The headlines are, at a minimum, a bit sensational: “Alzheimer’s can be transmitted between people.” “What you need to know about Alzheimer’s spreading between humans.” “First evidence of human-to-human transmission of Alzheimer’s disease.”
The nuance, thankfully, is far less frightening, at least from a public health standpoint. A case series published Jan. 29 in Nature Medicine by scientists at University College London reported that five patients who were given growth hormones derived from human cadavers as part of a now-obsolete childhood medical treatment later developed early-onset Alzheimer’s disease.
“This is not a public health crisis by any means. It’s not like we’ve discovered any kind of transmission outside of this rare treatment,” Keith Vossel, M.D., director of the Alzheimer’s Research Center at the University of California, Los Angeles, assured Fierce Biotech Research. But it is the first documented instance of Alzheimer’s disease being contracted iatrogenically, or via a medical procedure, he said.
The tragic cases also strengthen some researchers’ hypothesis that the amyloid beta plaques thought to drive the condition behave like prions, self-perpetuating misfolded proteins that cause severe brain disease.
“I wouldn’t go so far as to say that it validates a theory, but I think it just adds one more strong piece of evidence for the prion-like hypothesis of Alzheimer’s seeding and trans-synpatic spreading,” said Vossel, who was not involved with the new research.
So how did the patients in the case series wind up with Alzheimer’s? Call it a major medical mishap: They were part of a cohort of more than 1,800 people who, between the years of 1959 and 1985, were treated for various diseases with injections of human cadaveric pituitary-derived growth hormone, or c-hGH. Unbeknownst to the clinicians performing the treatment, the c-hGH contained amyloid beta plaques, presumably from the brains of the deceased donors. The treatment also contained other prions that led to at least 200 other patients developing Creutzfeldt-Jakob disease, a rapidly progressive neurodegenerative prion disease, as the researchers reported in an earlier paper.
In the three to four decades following, five of the eight patients described in the case series developed Alzheimer’s, most of them during their late 30s and 40s. Two of the others had some degree of cognitive impairment while the last one was asymptomatic. Analyses conducted after they died revealed that all eight patients had some signs of Alzheimer’s pathology, such as the presence of amyloid beta plaques or brain volume changes, including the patient who didn’t show symptoms before death. Notably, they had varying degrees of the cerebral vessel disease that’s typically associated with Alzheimer’s, suggesting their form of the condition might be unique.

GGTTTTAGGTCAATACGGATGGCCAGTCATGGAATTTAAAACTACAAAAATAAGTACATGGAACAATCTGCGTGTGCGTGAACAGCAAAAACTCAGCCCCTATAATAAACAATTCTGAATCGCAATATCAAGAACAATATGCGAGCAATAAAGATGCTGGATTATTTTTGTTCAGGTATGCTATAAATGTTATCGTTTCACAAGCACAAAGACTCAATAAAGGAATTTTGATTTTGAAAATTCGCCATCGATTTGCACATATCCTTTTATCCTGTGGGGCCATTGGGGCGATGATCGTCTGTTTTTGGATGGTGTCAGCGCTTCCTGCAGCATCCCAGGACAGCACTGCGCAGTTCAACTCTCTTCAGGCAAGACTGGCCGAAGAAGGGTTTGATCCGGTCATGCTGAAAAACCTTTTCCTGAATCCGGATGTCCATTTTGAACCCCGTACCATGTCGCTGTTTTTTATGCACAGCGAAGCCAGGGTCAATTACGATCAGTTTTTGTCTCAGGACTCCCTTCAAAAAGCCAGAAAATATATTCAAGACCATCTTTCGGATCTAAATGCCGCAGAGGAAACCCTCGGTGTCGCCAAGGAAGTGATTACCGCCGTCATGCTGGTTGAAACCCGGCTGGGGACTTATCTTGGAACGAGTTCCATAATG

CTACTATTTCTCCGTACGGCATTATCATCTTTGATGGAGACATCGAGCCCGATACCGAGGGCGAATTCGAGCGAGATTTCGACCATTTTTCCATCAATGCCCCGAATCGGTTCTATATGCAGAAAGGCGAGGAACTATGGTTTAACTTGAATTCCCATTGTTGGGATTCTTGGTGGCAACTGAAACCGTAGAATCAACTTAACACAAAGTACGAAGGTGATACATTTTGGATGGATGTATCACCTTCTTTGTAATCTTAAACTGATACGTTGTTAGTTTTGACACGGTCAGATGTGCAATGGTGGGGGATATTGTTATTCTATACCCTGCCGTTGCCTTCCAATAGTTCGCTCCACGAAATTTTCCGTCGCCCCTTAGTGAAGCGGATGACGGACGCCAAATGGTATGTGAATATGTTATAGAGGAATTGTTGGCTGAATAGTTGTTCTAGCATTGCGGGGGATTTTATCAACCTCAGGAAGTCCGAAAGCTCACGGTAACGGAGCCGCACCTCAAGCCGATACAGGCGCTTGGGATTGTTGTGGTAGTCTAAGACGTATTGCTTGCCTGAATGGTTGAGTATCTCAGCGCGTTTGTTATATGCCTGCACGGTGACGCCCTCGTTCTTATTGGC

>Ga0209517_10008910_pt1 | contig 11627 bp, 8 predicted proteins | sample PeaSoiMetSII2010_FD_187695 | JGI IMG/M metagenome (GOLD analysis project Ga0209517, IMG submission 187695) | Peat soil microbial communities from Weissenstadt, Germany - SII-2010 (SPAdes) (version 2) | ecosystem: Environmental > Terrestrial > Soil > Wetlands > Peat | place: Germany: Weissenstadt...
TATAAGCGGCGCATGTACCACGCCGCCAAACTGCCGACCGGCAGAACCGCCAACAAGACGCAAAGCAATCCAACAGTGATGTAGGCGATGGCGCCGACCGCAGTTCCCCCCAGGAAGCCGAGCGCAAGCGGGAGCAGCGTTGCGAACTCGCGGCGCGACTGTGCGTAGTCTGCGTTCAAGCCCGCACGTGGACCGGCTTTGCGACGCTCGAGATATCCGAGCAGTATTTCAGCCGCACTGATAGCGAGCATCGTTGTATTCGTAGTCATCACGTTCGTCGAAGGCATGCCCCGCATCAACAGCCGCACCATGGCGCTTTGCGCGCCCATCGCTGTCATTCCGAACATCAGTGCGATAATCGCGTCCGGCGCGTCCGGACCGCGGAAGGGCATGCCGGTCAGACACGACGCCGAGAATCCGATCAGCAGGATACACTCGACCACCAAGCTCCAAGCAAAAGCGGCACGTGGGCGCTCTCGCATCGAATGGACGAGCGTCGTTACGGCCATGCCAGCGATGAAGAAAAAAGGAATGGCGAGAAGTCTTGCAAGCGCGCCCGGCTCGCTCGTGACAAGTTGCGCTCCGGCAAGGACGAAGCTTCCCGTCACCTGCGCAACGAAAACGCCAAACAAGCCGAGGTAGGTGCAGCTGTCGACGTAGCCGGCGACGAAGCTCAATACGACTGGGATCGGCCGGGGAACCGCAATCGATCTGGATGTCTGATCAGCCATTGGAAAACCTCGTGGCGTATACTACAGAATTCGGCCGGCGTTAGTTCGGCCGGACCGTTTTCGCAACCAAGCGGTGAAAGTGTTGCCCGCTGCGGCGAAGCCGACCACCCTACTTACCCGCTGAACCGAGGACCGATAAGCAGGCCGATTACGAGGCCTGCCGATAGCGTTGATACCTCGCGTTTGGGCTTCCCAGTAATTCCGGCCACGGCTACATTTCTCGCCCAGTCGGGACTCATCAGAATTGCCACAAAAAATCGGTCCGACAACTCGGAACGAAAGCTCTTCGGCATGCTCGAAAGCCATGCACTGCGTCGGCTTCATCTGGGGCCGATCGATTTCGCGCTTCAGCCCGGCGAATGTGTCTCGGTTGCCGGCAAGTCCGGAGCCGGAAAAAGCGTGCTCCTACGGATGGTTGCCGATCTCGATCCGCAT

To rule out genetic causes, the University College London team ran genomic analysis to look for gene mutations linked to neurodegenerative disease on five of the patients. (Samples weren’t available for the other three.) Aside from a single risk allele in a gene associated with Alzheimer’s in one case—which is far from a guarantee of developing the disease—the researchers didn’t find any variants that could explain what happened.
After examining all the other factors over the course of the patients’ lives that could have led them to develop Alzheimer’s so young, the researchers asserted that the contaminated c-hGH was to blame. Their conclusion was bolstered by findings from a mouse study they published back in 2019 in which mice that were injected with some of the same c-hGH from the period developed amyloid beta plaques in their brains.
If iatrogenic transmission did indeed occur in these patients via prions, this could have implications for the scientific understanding of Alzheimer’s and for designing drugs to treat it, the University College London scientists wrote in their paper. Prions come in different strains that can differ in how quickly they replicate within tissues, move between tissue types and are cleared by the body, as this review in Nature explains. If amyloid beta plaques are prions, and a therapy targets only the most common strain, treatment could ultimately backfire.
“Structurally diverse [prion forms], present as minor components, may be selected for propagation by a drug that binds to the dominant species, potentially leading to the development of resistance,” the researchers wrote. Other scientists have found evidence of amyloid beta strains in microscopy studies, they noted. On top of that, the patients in the case series presented differently than those who develop Alzheimer’s due to genetics, with earlier disease onset and more rapid progression but without a clear pattern of blood vessel disease.
“We hypothesize that iatrogenic [amyloid-beta disease] caused by c-hGH can result in a clinical phenotype (possibly mediated by amyloid-beta strain type), in which clinical [blood vessel disease] is less prominent,” the researchers wrote. “Additionally, it is entirely possible that some iatrogenic cases of Alzheimer’s disease may differ markedly from sporadic and inherited forms … the full spectrum of dementias caused by amyloid-beta transmission remains to be elucidated.”
Yet despite the evidence so far, Vossel believes the findings are still vulnerable to what he described as a “referral bias.” While the patients were young and lacked genes that would predispose them to Alzheimer’s, it’s still possible that they would have ultimately developed the disease anyway, Vossel said.
“I think a lot of people assume that if someone has early Alzheimer's disease that it should be genetic in cause, but the truth is that most Alzheimer’s disease is sporadic in nature,” he said. “I think it’s a little premature to put too much weight on this one article. We can gather more information.”